The main focus during this period was on pharmacokinetic and pharmacodynamic (PKPD) preclinical and clinical studies of nitrofurantoin and fosfomycin to further support PKPD analysis and dose justifications when the clinical trials are finished. For nitrofurantoin, extensive studies were performed using time-kill curves under various conditions. Surprisingly, it was found that activity and PKPD relationships are species dependent. A phase 1 type study to determine the pharmacokinetic profile of nitrofurantoin was completed and the pharmacokinetic analysis is currently being performed. An in vitro bladder model was set-up to simulate nitrofurantoin and fosfomycin concentrations over several days, including the effects of voiding. Preliminary results indicate faster emergence of resistance to fosfomycin than anticipated. Pharmacokinetics of fosfomycin in urine are being determined in an ongoing clinical trial.

A priority in 2015/2016 was raising awareness about the need to study and optimize the use of old antibiotics. The concept of AIDA was used as a model for “re-developing” old antibiotics and several articles were published in peer-reviewed journals. Meetings with EMA and a presentation at the biennial meeting of the Transatlantic Task Force on Antimicrobial Resistance (TATFAR) was well received and widely discussed. Face-face meetings with policy makers of several European countries to discuss the availability of old antibiotics and improve their usage enhanced AIDA’s visibility. Ongoing dialogues with professional societies helped to disseminate scientific findings of AIDA. A training course for physicians and the research community was organised in November 2015 with the support of the European Society for Clinical Microbiology and Infectious Diseases (ESCMID). In fruitful discussions with representatives of other EU funded projects, with regulatory agencies (EMA and FDA), and pharmaceutical companies we could demonstrate how AIDA was successful in recruiting critically ill patients with infections caused by most resistant pathogens though such studies are considered to be extremely difficult. Experiences gained by AIDA may influence the development of new antibiotics in a similar patient population. Our communication activities helped to broaden the discussions and provide input for development strategies of new antibiotics.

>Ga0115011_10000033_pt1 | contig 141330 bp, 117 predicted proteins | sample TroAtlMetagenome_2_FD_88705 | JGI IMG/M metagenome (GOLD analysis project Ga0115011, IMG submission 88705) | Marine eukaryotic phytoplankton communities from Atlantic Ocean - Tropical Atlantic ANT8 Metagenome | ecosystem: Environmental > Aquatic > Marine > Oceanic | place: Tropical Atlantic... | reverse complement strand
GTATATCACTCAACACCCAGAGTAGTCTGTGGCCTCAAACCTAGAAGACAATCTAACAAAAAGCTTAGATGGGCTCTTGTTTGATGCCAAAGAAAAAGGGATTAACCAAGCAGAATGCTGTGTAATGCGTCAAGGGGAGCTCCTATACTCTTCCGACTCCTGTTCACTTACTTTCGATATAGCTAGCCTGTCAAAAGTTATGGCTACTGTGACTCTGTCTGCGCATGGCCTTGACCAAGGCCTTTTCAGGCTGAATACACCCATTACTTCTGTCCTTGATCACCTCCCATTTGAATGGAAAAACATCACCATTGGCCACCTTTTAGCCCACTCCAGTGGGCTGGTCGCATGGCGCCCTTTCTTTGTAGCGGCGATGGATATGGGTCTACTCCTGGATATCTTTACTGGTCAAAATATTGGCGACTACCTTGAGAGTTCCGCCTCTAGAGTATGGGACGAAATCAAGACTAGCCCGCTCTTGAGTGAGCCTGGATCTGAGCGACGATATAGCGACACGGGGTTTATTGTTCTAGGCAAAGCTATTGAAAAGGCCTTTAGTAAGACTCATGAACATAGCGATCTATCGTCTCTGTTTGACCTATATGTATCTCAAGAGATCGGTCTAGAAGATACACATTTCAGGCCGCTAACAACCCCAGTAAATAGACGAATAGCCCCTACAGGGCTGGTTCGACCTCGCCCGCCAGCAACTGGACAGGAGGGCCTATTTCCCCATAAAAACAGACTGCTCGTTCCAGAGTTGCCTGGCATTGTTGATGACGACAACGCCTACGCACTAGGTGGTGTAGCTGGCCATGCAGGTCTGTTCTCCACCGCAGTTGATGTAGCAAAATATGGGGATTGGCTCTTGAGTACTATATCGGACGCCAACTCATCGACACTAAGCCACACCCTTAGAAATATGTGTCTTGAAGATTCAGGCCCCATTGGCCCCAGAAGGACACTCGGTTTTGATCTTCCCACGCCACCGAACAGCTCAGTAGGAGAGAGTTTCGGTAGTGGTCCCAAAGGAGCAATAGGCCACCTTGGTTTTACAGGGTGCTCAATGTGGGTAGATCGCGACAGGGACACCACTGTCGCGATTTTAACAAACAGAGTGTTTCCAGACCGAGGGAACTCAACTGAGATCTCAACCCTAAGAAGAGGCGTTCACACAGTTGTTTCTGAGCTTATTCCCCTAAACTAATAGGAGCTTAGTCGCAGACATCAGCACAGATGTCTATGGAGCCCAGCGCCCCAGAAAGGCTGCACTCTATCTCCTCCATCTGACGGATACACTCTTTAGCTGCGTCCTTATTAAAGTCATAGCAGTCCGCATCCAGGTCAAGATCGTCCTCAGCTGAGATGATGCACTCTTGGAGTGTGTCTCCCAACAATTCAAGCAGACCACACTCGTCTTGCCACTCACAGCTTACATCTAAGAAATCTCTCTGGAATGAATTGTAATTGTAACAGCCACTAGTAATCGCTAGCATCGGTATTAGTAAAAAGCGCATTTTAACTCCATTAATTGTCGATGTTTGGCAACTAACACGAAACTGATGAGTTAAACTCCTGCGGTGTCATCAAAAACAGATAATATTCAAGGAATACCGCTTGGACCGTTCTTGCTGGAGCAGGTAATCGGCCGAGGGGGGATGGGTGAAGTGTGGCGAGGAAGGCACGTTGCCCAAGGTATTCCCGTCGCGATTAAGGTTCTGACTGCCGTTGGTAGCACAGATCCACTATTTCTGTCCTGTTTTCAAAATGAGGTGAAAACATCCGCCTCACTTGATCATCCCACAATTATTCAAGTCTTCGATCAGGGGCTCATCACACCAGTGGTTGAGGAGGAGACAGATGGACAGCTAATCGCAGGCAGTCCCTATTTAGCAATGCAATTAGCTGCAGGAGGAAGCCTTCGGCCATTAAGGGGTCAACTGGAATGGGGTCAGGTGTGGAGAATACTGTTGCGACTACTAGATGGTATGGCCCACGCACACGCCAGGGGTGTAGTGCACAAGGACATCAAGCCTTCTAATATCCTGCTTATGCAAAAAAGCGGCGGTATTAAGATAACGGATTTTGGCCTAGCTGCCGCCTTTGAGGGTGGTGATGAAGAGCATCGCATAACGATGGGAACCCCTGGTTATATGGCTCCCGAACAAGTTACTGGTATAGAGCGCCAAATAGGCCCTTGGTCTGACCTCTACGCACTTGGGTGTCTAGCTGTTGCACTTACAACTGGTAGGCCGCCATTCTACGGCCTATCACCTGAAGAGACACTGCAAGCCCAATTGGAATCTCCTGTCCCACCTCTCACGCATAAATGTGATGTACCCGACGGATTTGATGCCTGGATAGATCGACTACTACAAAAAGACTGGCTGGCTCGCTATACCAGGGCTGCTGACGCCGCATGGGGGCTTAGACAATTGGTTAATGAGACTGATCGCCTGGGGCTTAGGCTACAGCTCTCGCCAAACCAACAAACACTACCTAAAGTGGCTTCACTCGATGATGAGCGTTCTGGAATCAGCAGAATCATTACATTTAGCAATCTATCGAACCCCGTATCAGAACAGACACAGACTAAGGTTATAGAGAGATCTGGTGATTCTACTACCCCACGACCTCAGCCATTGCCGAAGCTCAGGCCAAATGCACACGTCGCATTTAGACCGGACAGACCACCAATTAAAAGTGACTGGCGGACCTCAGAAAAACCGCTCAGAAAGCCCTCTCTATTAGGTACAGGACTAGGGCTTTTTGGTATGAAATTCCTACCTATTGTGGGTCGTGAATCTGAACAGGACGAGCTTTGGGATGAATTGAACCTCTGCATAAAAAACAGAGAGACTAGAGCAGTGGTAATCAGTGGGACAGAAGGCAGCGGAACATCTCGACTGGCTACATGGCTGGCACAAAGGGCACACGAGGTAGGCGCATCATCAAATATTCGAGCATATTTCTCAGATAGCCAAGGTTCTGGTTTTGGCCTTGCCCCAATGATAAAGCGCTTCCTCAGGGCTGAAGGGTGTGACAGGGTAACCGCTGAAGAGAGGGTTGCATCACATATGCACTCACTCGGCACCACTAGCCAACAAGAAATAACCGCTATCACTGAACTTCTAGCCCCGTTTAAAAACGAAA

Potential Impact:
The expected results and impact of this program will be several, among others:
• Assessment of the effectiveness of off-patient antibiotics via randomized controlled trials with stringent endpoints that are relevant for “real life” patients
• Optimization of dosing regimens that will likely result in improved clinical outcome and in a lower propensity of EDR thus potentially saving lives
• Providing a scientific basis for an update of European breakpoints (EUCAST)
• Integration of evidence based project results in guidelines and formularies
• Cost-savings as a result of updated evidence and improved usage of off-patent antibiotics
• Supporting EMA with evidence based information regarding re-evaluation of old antibiotics
• Setting a validated standard for a systematic re-evaluation of off-patent antibiotics
• Serving as a model for alternative concepts of development of new antibiotics in the non-profit space

List of Websites:

Reported by



Life Sciences
Follow us on: RSS Facebook Twitter YouTube Managed by the EU Publications Office Top